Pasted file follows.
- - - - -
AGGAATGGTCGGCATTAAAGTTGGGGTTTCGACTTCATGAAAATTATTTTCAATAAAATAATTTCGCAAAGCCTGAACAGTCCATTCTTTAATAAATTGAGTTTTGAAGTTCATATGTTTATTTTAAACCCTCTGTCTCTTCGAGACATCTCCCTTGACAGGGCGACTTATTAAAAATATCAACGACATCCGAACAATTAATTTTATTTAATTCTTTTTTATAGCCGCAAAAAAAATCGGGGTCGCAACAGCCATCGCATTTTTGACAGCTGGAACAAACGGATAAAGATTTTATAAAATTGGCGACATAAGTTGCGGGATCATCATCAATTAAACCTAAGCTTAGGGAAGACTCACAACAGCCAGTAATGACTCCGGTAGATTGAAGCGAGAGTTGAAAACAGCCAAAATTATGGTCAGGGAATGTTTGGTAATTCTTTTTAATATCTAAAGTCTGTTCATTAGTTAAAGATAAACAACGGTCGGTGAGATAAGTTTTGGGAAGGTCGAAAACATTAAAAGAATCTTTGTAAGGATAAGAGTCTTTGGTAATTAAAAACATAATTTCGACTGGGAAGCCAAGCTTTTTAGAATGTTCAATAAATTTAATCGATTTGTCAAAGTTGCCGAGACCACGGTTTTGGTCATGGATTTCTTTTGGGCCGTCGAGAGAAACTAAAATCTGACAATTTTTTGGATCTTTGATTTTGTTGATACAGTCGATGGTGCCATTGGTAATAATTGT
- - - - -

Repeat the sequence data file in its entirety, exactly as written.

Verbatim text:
AGGAATGGTCGGCATTAAAGTTGGGGTTTCGACTTCATGAAAATTATTTTCAATAAAATAATTTCGCAAAGCCTGAACAGTCCATTCTTTAATAAATTGAGTTTTGAAGTTCATATGTTTATTTTAAACCCTCTGTCTCTTCGAGACATCTCCCTTGACAGGGCGACTTATTAAAAATATCAACGACATCCGAACAATTAATTTTATTTAATTCTTTTTTATAGCCGCAAAAAAAATCGGGGTCGCAACAGCCATCGCATTTTTGACAGCTGGAACAAACGGATAAAGATTTTATAAAATTGGCGACATAAGTTGCGGGATCATCATCAATTAAACCTAAGCTTAGGGAAGACTCACAACAGCCAGTAATGACTCCGGTAGATTGAAGCGAGAGTTGAAAACAGCCAAAATTATGGTCAGGGAATGTTTGGTAATTCTTTTTAATATCTAAAGTCTGTTCATTAGTTAAAGATAAACAACGGTCGGTGAGATAAGTTTTGGGAAGGTCGAAAACATTAAAAGAATCTTTGTAAGGATAAGAGTCTTTGGTAATTAAAAACATAATTTCGACTGGGAAGCCAAGCTTTTTAGAATGTTCAATAAATTTAATCGATTTGTCAAAGTTGCCGAGACCACGGTTTTGGTCATGGATTTCTTTTGGGCCGTCGAGAGAAACTAAAATCTGACAATTTTTTGGATCTTTGATTTTGTTGATACAGTCGATGGTGCCATTGGTAATAATTGT